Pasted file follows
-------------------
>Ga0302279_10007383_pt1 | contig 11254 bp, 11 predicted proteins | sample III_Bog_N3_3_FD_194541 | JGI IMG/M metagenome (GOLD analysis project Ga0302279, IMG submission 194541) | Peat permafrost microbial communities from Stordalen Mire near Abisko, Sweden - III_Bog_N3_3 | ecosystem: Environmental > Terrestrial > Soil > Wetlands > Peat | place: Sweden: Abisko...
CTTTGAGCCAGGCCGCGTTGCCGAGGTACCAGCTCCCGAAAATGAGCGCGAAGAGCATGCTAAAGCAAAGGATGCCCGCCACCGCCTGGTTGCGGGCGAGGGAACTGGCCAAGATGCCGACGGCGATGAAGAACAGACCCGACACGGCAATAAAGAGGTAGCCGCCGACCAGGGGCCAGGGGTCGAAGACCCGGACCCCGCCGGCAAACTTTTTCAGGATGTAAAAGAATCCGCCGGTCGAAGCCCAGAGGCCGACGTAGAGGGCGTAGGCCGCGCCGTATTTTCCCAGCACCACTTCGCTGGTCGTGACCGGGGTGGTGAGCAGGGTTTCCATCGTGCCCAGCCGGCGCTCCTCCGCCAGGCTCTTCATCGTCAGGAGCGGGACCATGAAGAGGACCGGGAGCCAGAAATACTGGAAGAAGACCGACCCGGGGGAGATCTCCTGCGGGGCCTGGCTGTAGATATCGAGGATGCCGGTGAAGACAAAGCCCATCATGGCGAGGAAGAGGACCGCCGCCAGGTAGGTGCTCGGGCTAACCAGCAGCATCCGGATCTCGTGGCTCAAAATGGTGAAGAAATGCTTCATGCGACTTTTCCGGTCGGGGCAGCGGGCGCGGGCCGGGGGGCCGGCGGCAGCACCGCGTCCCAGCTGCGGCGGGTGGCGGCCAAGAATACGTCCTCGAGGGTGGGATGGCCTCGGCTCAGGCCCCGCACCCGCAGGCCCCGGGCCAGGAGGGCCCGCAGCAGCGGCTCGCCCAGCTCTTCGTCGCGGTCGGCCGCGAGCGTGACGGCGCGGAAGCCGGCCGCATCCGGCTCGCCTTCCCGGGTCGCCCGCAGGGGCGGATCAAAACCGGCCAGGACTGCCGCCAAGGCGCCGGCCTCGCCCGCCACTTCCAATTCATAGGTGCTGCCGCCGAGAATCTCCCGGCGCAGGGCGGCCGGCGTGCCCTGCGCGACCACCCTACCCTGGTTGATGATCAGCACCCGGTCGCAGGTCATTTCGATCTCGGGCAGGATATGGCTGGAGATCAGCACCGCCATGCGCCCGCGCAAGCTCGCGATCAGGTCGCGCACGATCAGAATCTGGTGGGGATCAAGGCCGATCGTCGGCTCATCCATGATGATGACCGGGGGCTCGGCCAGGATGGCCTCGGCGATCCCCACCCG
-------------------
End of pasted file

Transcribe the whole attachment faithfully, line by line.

>Ga0302279_10007383_pt1 | contig 11254 bp, 11 predicted proteins | sample III_Bog_N3_3_FD_194541 | JGI IMG/M metagenome (GOLD analysis project Ga0302279, IMG submission 194541) | Peat permafrost microbial communities from Stordalen Mire near Abisko, Sweden - III_Bog_N3_3 | ecosystem: Environmental > Terrestrial > Soil > Wetlands > Peat | place: Sweden: Abisko...
CTTTGAGCCAGGCCGCGTTGCCGAGGTACCAGCTCCCGAAAATGAGCGCGAAGAGCATGCTAAAGCAAAGGATGCCCGCCACCGCCTGGTTGCGGGCGAGGGAACTGGCCAAGATGCCGACGGCGATGAAGAACAGACCCGACACGGCAATAAAGAGGTAGCCGCCGACCAGGGGCCAGGGGTCGAAGACCCGGACCCCGCCGGCAAACTTTTTCAGGATGTAAAAGAATCCGCCGGTCGAAGCCCAGAGGCCGACGTAGAGGGCGTAGGCCGCGCCGTATTTTCCCAGCACCACTTCGCTGGTCGTGACCGGGGTGGTGAGCAGGGTTTCCATCGTGCCCAGCCGGCGCTCCTCCGCCAGGCTCTTCATCGTCAGGAGCGGGACCATGAAGAGGACCGGGAGCCAGAAATACTGGAAGAAGACCGACCCGGGGGAGATCTCCTGCGGGGCCTGGCTGTAGATATCGAGGATGCCGGTGAAGACAAAGCCCATCATGGCGAGGAAGAGGACCGCCGCCAGGTAGGTGCTCGGGCTAACCAGCAGCATCCGGATCTCGTGGCTCAAAATGGTGAAGAAATGCTTCATGCGACTTTTCCGGTCGGGGCAGCGGGCGCGGGCCGGGGGGCCGGCGGCAGCACCGCGTCCCAGCTGCGGCGGGTGGCGGCCAAGAATACGTCCTCGAGGGTGGGATGGCCTCGGCTCAGGCCCCGCACCCGCAGGCCCCGGGCCAGGAGGGCCCGCAGCAGCGGCTCGCCCAGCTCTTCGTCGCGGTCGGCCGCGAGCGTGACGGCGCGGAAGCCGGCCGCATCCGGCTCGCCTTCCCGGGTCGCCCGCAGGGGCGGATCAAAACCGGCCAGGACTGCCGCCAAGGCGCCGGCCTCGCCCGCCACTTCCAATTCATAGGTGCTGCCGCCGAGAATCTCCCGGCGCAGGGCGGCCGGCGTGCCCTGCGCGACCACCCTACCCTGGTTGATGATCAGCACCCGGTCGCAGGTCATTTCGATCTCGGGCAGGATATGGCTGGAGATCAGCACCGCCATGCGCCCGCGCAAGCTCGCGATCAGGTCGCGCACGATCAGAATCTGGTGGGGATCAAGGCCGATCGTCGGCTCATCCATGATGATGACCGGGGGCTCGGCCAGGATGGCCTCGGCGATCCCCACCCG